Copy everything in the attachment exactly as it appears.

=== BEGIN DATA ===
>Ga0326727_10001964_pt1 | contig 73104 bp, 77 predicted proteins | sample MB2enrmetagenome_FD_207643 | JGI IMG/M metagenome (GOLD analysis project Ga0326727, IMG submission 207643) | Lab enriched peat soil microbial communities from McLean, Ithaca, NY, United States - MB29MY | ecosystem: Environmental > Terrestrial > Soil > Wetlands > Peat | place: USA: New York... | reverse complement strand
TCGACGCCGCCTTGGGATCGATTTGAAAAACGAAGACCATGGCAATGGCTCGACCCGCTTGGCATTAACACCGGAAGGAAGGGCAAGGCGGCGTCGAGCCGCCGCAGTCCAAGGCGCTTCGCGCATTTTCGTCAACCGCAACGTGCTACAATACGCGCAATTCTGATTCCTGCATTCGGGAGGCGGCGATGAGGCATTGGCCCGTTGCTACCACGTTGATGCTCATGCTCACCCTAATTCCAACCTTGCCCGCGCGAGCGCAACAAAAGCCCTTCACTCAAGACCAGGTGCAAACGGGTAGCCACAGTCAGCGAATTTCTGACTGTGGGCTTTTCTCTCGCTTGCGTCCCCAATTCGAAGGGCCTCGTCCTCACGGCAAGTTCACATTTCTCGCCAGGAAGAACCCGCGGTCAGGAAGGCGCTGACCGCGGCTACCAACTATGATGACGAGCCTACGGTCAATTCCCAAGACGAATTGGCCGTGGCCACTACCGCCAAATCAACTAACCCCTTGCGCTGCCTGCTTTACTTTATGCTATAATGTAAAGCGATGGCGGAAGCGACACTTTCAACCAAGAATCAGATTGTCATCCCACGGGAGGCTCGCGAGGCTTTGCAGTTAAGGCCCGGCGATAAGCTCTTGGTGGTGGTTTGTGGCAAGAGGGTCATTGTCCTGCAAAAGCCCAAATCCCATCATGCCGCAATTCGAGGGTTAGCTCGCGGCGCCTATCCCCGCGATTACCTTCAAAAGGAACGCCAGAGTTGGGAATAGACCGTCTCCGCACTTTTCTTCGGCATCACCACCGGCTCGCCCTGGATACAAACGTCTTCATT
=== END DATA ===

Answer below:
>Ga0326727_10001964_pt1 | contig 73104 bp, 77 predicted proteins | sample MB2enrmetagenome_FD_207643 | JGI IMG/M metagenome (GOLD analysis project Ga0326727, IMG submission 207643) | Lab enriched peat soil microbial communities from McLean, Ithaca, NY, United States - MB29MY | ecosystem: Environmental > Terrestrial > Soil > Wetlands > Peat | place: USA: New York... | reverse complement strand
TCGACGCCGCCTTGGGATCGATTTGAAAAACGAAGACCATGGCAATGGCTCGACCCGCTTGGCATTAACACCGGAAGGAAGGGCAAGGCGGCGTCGAGCCGCCGCAGTCCAAGGCGCTTCGCGCATTTTCGTCAACCGCAACGTGCTACAATACGCGCAATTCTGATTCCTGCATTCGGGAGGCGGCGATGAGGCATTGGCCCGTTGCTACCACGTTGATGCTCATGCTCACCCTAATTCCAACCTTGCCCGCGCGAGCGCAACAAAAGCCCTTCACTCAAGACCAGGTGCAAACGGGTAGCCACAGTCAGCGAATTTCTGACTGTGGGCTTTTCTCTCGCTTGCGTCCCCAATTCGAAGGGCCTCGTCCTCACGGCAAGTTCACATTTCTCGCCAGGAAGAACCCGCGGTCAGGAAGGCGCTGACCGCGGCTACCAACTATGATGACGAGCCTACGGTCAATTCCCAAGACGAATTGGCCGTGGCCACTACCGCCAAATCAACTAACCCCTTGCGCTGCCTGCTTTACTTTATGCTATAATGTAAAGCGATGGCGGAAGCGACACTTTCAACCAAGAATCAGATTGTCATCCCACGGGAGGCTCGCGAGGCTTTGCAGTTAAGGCCCGGCGATAAGCTCTTGGTGGTGGTTTGTGGCAAGAGGGTCATTGTCCTGCAAAAGCCCAAATCCCATCATGCCGCAATTCGAGGGTTAGCTCGCGGCGCCTATCCCCGCGATTACCTTCAAAAGGAACGCCAGAGTTGGGAATAGACCGTCTCCGCACTTTTCTTCGGCATCACCACCGGCTCGCCCTGGATACAAACGTCTTCATT